By MIA FREEDMAN
Let’s say you have a daughter. Or a little sister. And let’s say there was something you could tell her that would dramatically reduce the likelihood of her being sexually assaulted during her lifetime.
Would you tell her?
I would. And I will, when my daughter is old enough for it to be relevant to her.
I’ll tell her that getting drunk when she goes out puts her at a greater risk of danger. All kinds of danger. I’ll tell her that being drunk impairs your judgement, slows your reflexes and dramatically reduces your ability to asses risks and escape from harm.
I’ll tell her that there are opportunistic men out there, evil people who will not hesitate to take advantage of a drunk girl. I’ll tell her that there is a crystal clear connection between alcohol and sexual assault, both for the victim and the perpetrator.
Will I also teach my sons about this connection between alcohol and sexual assault? Sure. I will teach them that binge drinking will obliterate their ability to make good decisions – about getting into cars, getting into fights and having sex.
To me this is common sense and part of my responsibility as a parent. Just like I will warn my kids about wearing their seatbelt and using sunscreen and looking both ways before they cross the road.
But my conversations with my daughter will be different because women are physically more vulnerable to sexual assault than men. I’m not going to pretend that’s not the case. And I’m not going to pretend alcohol isn’t a factor.
So what’s the problem? Some people are angry at the idea of highlighting the link between drinking and sexual assault. Some people insist that when we mention the connection, we are victim blaming. Somehow, in some quarters, the right to get wasted has become a feminist issue and this troubles me greatly.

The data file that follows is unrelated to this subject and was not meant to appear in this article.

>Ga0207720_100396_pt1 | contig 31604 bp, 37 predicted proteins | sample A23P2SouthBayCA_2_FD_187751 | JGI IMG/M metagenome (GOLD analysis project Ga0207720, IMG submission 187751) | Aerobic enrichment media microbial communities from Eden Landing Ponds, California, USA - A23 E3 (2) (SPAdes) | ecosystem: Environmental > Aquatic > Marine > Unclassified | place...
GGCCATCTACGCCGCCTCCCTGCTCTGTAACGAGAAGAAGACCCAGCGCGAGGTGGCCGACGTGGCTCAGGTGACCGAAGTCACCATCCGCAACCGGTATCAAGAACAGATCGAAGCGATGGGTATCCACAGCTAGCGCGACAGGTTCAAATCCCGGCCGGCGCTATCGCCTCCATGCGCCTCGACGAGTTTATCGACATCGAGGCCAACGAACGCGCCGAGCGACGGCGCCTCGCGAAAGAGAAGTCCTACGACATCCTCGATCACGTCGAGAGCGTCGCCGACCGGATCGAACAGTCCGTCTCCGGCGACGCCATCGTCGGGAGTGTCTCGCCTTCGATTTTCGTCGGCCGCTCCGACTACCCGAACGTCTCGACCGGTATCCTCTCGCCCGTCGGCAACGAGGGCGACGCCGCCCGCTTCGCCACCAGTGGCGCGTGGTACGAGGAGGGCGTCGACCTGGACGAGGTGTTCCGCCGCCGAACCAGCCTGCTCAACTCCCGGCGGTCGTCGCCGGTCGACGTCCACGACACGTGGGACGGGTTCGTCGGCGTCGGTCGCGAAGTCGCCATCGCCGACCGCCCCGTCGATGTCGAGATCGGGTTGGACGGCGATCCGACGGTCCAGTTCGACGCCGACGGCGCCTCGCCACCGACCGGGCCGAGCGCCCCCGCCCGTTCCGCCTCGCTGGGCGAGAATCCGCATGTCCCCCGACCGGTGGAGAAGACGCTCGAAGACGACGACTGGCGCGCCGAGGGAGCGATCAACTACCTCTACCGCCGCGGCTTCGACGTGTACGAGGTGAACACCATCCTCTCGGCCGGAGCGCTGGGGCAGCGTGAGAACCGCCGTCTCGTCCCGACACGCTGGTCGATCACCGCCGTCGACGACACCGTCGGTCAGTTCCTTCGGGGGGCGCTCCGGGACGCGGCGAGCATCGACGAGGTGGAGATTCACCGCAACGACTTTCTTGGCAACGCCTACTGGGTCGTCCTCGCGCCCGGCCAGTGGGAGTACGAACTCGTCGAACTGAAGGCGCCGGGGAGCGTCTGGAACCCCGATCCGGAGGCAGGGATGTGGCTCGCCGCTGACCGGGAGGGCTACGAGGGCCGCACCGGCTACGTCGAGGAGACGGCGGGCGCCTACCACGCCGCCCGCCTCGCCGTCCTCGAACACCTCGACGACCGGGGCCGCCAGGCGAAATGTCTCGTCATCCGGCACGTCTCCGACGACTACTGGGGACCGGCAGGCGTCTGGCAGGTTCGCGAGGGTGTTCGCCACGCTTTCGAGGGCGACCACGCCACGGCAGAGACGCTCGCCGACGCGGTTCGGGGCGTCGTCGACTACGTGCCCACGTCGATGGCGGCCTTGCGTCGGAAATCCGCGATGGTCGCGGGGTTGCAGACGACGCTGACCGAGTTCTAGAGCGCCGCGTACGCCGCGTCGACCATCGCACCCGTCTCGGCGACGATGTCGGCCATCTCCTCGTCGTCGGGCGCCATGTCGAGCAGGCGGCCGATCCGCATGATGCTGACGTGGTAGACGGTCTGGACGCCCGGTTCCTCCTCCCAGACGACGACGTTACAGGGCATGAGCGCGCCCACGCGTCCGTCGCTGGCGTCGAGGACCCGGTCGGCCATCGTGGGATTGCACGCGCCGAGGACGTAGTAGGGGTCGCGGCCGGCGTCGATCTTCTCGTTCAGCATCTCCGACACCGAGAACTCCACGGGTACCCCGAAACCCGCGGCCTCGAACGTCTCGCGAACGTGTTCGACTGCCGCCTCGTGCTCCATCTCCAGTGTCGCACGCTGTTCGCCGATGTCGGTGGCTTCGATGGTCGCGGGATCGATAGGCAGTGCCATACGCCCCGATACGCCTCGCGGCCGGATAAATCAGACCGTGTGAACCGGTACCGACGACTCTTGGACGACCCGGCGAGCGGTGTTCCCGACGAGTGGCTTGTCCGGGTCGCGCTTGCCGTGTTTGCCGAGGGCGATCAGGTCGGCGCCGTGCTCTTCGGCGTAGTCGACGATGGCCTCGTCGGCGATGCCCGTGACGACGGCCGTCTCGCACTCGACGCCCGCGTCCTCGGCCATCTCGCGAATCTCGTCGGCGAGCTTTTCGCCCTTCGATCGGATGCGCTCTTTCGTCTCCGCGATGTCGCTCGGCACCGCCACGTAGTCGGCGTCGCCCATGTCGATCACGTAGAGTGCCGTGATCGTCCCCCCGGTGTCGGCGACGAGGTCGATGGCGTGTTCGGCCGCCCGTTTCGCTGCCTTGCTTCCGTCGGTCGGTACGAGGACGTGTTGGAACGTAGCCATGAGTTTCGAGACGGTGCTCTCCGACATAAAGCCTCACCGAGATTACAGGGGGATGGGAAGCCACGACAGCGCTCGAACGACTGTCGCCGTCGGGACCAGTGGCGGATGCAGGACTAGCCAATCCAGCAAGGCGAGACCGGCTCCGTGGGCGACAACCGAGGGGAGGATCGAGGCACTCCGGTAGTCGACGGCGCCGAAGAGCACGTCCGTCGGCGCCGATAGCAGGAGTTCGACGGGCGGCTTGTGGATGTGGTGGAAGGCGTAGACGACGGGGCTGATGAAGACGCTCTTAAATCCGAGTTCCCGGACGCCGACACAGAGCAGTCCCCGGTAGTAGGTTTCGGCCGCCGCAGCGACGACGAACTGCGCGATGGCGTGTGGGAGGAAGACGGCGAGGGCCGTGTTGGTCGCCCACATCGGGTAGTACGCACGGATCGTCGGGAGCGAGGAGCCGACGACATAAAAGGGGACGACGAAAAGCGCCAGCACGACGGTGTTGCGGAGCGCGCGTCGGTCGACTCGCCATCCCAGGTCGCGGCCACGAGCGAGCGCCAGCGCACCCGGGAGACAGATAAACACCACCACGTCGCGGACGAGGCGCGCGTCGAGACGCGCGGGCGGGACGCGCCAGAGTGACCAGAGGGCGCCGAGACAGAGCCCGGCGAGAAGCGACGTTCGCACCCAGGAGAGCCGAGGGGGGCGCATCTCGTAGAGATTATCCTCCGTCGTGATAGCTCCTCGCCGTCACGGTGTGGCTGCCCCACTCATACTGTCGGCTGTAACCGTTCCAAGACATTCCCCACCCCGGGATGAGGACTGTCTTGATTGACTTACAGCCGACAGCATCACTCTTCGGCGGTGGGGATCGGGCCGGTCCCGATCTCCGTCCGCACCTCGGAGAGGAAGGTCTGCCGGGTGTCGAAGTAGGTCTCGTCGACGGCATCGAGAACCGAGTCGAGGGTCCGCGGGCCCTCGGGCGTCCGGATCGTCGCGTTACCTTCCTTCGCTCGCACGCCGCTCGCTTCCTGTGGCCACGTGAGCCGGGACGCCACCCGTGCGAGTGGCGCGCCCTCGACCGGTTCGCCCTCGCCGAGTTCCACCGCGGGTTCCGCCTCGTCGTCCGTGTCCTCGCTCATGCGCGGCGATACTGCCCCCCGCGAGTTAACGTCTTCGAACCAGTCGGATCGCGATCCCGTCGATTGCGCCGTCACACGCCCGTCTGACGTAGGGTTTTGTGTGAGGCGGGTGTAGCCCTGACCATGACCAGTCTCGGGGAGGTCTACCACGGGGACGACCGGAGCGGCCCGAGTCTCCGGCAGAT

Let me be clear: sexual assault is never the fault of the victim. Neither is being hit by a drunk driver. The sole person to blame for such crimes is the perpetrator. But teaching girls how to reduce their risk of sexual assault is not the same thing as victim blaming. It’s not. And we must stop confusing the two.
When Slate columnist Emily Yoffe, whose daughter is about to start college, wrote a plea to young women to stop binge drinking because it was increasing their risk of sexual assault, all manner of merry hell rained down upon her head.
No matter that the evidence is compelling, Yoffe cites a 2009 study of campus sexual assault which found that “…by the time they graduate, almost 20 percent of college women will become victims, overwhelmingly of a fellow classmate. More than 80 percent of campus sexual assaults involve alcohol. Frequently both the man and the woman have been drinking.
“Sometimes the woman is the only one drunk and runs into a particular type of shrewd—and sober—sexual predator who lurks where women drink like a lion at a watering hole. For these kinds of men, the rise of female binge drinking has made campuses a prey-rich environment.”
This is not just a college phenomenon, nor an American one.